Australia last week committed $100 million to ocean conservation in an effort to protect ‘blue carbon’ environments and reduce emissions.
Uniquely suited to care about marine life, as the world’s only island continent, the investment package will also support Australian Marine Parks, expand the Indigenous Protected Areas in the Sea Country and protection of marine species.
Much of the funding will go towards ecosystems that involve seagrass and mangroves, which play a key role in drawing carbon out of the atmosphere.
Prime Minister Scott Morrison said Australia’s oceans would be key to the country’s role in driving down emissions.
“The climate and the planet’s oceans are inextricably linked. This investment is a major contribution to domestic and international efforts to build healthier oceans and combat climate change,” said Morrison.
“This investment will boost the seagrass and mangroves that will help cut emissions and it’ll mean cleaner beaches, lower fisheries bycatch, more fish stocks, better protection for turtles and seabirds, and help for coastal and Indigenous communities reliant on the ocean for their livelihoods.”
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Around 85 percent of the Aussie population lives within 50 kilometers of the coast.
Minister for the Environment, Sussan Ley said $39.9 million will go towards reinforcing Australia’s position as a world leader in marine park management which includes:
- $19.4 million to be delivered through two additional rounds of the successful Our Marine Parks Grants program which will create opportunities for industry, community organisations and Indigenous communities to further engage and connect with the management of Australian Marine Parks.
- $15 million towards ocean discovery and restoration projects to help us understand more about our marine parks.
- $5.4 million for steps to support the health and sustainability of the pristine waters around Australia’s Indian Ocean Territories.$11.6 million will be delivered over two years to incorporate Sea Country in Indigenous Protected Areas in nine locations, to provide Indigenous communities with economic and employment opportunities.
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$30.6 million will be invested in practical action to restore and account for blue carbon ecosystems. This will improve the health of coastal environments in Australia and around the region and export Australia’s internationally recognized expertise in ocean accounting, while boosting regional employment and enabling us to account for the value of these habitats as blue carbon repositories:
- Almost $19 million will go to four major on-ground projects restoring coastal ecosystems across the country, including tidal marshes, mangroves and seagrasses
- $10 million will provide four major on-ground projects to assist developing countries in the region restore and protect their blue carbon ecosystems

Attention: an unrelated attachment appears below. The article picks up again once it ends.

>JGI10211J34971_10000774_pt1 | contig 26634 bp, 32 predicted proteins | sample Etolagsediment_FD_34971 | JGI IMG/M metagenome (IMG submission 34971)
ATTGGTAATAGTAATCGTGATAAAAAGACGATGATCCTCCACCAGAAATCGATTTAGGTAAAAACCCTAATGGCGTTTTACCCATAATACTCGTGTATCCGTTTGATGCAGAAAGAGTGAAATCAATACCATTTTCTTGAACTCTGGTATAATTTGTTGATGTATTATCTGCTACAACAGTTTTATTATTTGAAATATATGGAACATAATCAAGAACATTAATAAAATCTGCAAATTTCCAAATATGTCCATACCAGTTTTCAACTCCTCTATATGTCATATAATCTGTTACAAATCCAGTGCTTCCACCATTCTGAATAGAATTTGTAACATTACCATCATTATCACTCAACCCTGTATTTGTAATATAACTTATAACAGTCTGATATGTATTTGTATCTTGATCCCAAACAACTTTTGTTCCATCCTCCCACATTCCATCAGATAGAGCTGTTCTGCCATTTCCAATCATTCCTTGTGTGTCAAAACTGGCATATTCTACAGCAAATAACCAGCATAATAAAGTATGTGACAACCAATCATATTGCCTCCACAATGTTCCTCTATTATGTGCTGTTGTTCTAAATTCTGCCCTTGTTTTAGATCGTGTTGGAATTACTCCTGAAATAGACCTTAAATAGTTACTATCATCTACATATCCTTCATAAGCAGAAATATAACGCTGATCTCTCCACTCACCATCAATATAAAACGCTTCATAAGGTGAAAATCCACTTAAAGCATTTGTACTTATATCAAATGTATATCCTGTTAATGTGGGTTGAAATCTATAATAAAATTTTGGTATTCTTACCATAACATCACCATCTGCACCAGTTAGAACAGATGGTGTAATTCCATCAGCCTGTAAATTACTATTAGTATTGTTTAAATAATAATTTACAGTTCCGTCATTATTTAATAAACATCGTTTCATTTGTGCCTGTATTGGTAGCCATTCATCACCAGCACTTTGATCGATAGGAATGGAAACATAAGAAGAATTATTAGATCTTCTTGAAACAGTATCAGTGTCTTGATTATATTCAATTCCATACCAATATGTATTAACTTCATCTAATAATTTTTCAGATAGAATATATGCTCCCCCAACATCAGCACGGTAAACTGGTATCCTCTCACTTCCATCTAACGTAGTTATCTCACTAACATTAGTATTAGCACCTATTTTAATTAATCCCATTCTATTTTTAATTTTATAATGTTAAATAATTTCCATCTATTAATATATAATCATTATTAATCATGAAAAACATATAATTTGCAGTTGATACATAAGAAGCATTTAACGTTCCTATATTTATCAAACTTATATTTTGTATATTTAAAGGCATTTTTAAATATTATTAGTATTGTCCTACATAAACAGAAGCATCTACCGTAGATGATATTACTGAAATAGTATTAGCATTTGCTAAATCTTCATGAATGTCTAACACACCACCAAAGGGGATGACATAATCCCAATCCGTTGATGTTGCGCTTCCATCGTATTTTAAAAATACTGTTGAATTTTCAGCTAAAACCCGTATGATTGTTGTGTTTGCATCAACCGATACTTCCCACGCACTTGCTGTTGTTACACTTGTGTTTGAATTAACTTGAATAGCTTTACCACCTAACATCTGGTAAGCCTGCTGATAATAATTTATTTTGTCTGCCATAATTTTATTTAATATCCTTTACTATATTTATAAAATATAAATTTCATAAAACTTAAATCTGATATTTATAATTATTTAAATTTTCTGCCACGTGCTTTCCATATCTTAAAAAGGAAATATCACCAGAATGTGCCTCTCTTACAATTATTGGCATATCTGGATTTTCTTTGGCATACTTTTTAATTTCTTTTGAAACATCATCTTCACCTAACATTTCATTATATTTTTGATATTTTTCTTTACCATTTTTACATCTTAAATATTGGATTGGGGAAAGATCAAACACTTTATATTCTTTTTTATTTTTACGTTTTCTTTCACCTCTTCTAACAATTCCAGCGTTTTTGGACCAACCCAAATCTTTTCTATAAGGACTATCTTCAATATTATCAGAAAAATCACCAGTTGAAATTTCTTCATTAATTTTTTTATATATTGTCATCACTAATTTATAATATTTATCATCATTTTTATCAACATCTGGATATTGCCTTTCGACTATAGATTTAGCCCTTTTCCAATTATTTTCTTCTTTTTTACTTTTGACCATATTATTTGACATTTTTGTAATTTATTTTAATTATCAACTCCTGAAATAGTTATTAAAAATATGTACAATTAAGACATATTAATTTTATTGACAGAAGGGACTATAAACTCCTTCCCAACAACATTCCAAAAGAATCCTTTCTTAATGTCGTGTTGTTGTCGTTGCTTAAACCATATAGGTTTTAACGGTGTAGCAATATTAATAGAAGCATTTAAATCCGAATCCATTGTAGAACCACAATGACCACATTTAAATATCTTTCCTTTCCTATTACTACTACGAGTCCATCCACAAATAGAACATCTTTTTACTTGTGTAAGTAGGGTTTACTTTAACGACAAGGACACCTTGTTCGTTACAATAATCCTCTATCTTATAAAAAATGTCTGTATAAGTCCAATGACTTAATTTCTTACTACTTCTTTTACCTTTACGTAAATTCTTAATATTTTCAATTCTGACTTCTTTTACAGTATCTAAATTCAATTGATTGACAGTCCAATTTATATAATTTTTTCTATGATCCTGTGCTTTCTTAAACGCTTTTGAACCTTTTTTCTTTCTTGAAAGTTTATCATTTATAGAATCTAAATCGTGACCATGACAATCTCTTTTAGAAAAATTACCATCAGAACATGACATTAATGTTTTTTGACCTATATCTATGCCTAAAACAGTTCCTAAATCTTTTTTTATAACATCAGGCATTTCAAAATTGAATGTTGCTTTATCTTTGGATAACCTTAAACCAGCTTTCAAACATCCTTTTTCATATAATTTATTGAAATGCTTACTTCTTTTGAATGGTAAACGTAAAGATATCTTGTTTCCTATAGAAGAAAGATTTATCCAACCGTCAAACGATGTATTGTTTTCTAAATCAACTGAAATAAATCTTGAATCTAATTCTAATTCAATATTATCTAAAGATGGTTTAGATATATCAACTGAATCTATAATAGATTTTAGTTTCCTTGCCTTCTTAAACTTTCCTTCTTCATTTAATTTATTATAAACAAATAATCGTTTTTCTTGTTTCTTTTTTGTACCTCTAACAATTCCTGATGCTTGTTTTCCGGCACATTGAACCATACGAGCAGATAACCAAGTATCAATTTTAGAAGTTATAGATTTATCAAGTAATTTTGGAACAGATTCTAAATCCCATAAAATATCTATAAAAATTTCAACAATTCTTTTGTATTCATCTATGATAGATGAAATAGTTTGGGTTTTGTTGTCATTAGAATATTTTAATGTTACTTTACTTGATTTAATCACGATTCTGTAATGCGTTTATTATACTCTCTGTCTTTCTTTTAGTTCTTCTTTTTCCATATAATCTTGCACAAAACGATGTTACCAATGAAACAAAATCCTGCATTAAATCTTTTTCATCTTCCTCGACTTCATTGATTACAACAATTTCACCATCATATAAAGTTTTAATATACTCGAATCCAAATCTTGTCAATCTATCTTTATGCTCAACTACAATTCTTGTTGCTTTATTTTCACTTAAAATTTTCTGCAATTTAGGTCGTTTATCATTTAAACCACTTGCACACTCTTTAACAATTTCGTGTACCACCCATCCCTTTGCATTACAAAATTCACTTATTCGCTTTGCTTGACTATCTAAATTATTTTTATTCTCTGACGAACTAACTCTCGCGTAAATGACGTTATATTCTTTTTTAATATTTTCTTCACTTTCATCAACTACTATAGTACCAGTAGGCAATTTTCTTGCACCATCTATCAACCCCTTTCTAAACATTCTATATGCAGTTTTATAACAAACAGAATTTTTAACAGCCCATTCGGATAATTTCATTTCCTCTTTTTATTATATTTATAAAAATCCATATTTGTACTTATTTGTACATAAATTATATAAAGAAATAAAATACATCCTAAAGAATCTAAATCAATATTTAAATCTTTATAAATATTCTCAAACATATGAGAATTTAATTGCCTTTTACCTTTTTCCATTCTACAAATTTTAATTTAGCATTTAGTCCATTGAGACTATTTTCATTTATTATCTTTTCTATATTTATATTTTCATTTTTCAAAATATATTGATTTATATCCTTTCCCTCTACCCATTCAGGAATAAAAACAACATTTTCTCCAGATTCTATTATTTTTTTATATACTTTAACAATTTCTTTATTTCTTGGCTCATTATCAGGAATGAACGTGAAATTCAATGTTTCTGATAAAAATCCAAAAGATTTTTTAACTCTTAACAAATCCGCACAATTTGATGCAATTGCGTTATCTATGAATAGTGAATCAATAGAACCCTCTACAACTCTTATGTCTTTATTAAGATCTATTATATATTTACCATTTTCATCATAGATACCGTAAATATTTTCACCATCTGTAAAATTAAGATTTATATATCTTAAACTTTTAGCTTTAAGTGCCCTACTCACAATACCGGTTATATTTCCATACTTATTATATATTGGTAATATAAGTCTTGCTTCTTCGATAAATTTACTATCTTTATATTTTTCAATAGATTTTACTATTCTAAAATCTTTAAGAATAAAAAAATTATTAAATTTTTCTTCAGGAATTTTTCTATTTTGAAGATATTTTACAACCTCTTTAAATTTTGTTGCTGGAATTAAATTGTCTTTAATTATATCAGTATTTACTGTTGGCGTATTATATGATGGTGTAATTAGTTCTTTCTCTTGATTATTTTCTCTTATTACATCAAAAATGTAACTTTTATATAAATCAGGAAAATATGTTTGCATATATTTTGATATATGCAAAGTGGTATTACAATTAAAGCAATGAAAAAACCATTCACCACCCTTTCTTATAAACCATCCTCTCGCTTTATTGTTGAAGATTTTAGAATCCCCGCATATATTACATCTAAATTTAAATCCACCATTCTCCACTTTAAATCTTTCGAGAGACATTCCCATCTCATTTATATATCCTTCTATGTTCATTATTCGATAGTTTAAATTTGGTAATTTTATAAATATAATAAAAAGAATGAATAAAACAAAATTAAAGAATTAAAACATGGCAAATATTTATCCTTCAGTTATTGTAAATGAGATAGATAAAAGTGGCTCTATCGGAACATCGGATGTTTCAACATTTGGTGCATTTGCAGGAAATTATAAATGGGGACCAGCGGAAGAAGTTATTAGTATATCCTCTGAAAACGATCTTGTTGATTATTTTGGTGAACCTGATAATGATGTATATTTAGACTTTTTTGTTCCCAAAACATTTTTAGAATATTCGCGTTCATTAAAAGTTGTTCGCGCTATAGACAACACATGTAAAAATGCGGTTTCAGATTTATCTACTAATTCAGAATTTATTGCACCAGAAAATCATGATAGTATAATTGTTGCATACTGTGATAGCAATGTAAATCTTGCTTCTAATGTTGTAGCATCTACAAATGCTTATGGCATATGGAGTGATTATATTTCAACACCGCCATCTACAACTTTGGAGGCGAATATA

- Over $1 million will help to solidify Australia as a leader in ocean and natural capital accounting assistance – this enables us to understand and account for the environmental and economic benefits of protecting these critical ecosystems.
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$18 million will target practical actions to protect iconic marine species, improve the sustainability of our fisheries through reducing bycatch and stimulate investment in our oceans:
- $10 million will deliver ocean health through at least 25 targeted projects to restore and protect threatened marine species, eradicate invasive species from our islands and restore coastal habitats.
- $5 million will fund new and innovative measures to support the marine environment and sustainable fisheries through practical measures to avoid bycatch of threatened species
- $3 million will support the roll-out of ocean accounting at a national scale
The package will create regional jobs, engage coastal and Indigenous communities and the private sector, deliver actions to improve environmental outcomes for species and ecosystems, and provide a clear pathway for working with all sectors to realize Australia’s ocean potential.
The Government has also newly pledged $59.9 million to develop a high-integrity carbon offset scheme in its Indo-Pacific region to stimulate investment in high-quality projects that deliver carbon offsets that meet the requirements of the Paris Agreement.
“The Emissions Reduction Fund is one of the largest and most robust offset schemes in the world. We see an opportunity to work with our Indo-Pacific partners, and pass on the know-how and success of that program to reduce emissions and create jobs,” Angus Taylor said.
The investments are in addition to more than $1.1 billion the Morrison Government has this week announced it will invest in low emissions energy technologies such as hydrogen and carbon capture and storage—and is in addition to the $18 billion of investment the Government is making alongside the Technology Investment Roadmap over the next 10 years to drive at least $70 billion of total new investment in low emissions technologies in Australia by 2030.
(Source: Australia.gov.au / Photo licensed by SWNS)
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